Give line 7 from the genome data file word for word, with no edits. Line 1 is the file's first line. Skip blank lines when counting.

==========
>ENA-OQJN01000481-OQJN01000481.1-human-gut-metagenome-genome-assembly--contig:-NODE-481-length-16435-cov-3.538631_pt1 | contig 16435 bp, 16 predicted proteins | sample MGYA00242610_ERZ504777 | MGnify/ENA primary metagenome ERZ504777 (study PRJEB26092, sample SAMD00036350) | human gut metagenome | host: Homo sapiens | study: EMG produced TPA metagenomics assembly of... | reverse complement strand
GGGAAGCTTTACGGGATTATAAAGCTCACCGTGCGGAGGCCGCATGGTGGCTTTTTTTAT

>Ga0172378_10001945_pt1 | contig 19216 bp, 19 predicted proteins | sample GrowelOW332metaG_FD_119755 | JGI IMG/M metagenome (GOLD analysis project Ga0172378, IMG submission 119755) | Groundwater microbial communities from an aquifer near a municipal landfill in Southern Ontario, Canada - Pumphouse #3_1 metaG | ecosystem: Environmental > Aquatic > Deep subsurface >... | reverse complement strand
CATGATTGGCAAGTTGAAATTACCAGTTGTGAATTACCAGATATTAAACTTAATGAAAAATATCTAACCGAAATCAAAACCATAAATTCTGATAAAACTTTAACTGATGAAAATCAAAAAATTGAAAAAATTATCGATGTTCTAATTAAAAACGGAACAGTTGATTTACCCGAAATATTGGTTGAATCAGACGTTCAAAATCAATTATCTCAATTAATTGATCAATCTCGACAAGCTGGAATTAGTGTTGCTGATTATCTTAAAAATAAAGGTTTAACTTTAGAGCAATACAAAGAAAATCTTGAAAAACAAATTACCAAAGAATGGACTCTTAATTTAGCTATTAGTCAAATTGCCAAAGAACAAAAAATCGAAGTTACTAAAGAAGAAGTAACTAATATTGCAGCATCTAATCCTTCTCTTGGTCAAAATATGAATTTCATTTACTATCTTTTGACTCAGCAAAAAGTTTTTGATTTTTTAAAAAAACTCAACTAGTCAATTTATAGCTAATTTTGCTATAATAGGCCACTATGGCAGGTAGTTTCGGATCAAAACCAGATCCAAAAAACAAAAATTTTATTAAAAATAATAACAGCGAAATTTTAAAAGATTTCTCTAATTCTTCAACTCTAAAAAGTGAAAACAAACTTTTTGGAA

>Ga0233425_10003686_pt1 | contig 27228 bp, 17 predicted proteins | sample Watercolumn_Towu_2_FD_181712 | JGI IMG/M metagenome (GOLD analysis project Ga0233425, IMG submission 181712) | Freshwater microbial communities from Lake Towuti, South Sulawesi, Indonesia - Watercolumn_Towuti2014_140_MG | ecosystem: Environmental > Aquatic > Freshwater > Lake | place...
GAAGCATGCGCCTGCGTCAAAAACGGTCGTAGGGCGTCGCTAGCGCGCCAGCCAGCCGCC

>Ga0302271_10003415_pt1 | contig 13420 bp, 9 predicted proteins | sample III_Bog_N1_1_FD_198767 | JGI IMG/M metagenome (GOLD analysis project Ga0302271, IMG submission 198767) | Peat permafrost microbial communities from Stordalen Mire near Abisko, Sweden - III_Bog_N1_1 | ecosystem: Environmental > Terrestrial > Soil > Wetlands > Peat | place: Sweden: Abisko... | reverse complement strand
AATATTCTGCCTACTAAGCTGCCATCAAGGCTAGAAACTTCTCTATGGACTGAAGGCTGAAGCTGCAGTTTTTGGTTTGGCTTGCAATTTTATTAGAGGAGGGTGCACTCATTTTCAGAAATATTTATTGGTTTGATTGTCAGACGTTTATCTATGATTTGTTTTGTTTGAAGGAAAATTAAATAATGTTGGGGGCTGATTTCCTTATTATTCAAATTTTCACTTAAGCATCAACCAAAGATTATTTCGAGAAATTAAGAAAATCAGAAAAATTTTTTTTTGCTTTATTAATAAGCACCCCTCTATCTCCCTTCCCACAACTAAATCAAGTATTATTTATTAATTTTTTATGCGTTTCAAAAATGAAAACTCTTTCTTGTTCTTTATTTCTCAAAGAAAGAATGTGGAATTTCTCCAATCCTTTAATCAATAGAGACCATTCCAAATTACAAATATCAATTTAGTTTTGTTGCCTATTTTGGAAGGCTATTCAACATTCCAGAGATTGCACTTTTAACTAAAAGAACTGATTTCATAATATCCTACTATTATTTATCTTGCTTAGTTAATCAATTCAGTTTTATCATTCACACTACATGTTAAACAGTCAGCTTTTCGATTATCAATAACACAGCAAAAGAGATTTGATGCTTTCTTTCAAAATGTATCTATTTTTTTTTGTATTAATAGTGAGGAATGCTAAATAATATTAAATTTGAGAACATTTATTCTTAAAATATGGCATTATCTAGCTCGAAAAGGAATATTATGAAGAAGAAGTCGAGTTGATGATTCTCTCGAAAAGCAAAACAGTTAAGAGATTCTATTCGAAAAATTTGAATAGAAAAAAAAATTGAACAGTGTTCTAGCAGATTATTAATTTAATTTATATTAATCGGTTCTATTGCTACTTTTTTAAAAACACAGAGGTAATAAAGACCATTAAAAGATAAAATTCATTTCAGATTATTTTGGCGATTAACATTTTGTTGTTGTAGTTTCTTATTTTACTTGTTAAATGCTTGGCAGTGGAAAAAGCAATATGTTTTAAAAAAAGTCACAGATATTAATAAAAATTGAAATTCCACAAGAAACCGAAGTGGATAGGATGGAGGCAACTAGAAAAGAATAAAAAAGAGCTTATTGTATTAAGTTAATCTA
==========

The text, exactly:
>Ga0302271_10003415_pt1 | contig 13420 bp, 9 predicted proteins | sample III_Bog_N1_1_FD_198767 | JGI IMG/M metagenome (GOLD analysis project Ga0302271, IMG submission 198767) | Peat permafrost microbial communities from Stordalen Mire near Abisko, Sweden - III_Bog_N1_1 | ecosystem: Environmental > Terrestrial > Soil > Wetlands > Peat | place: Sweden: Abisko... | reverse complement strand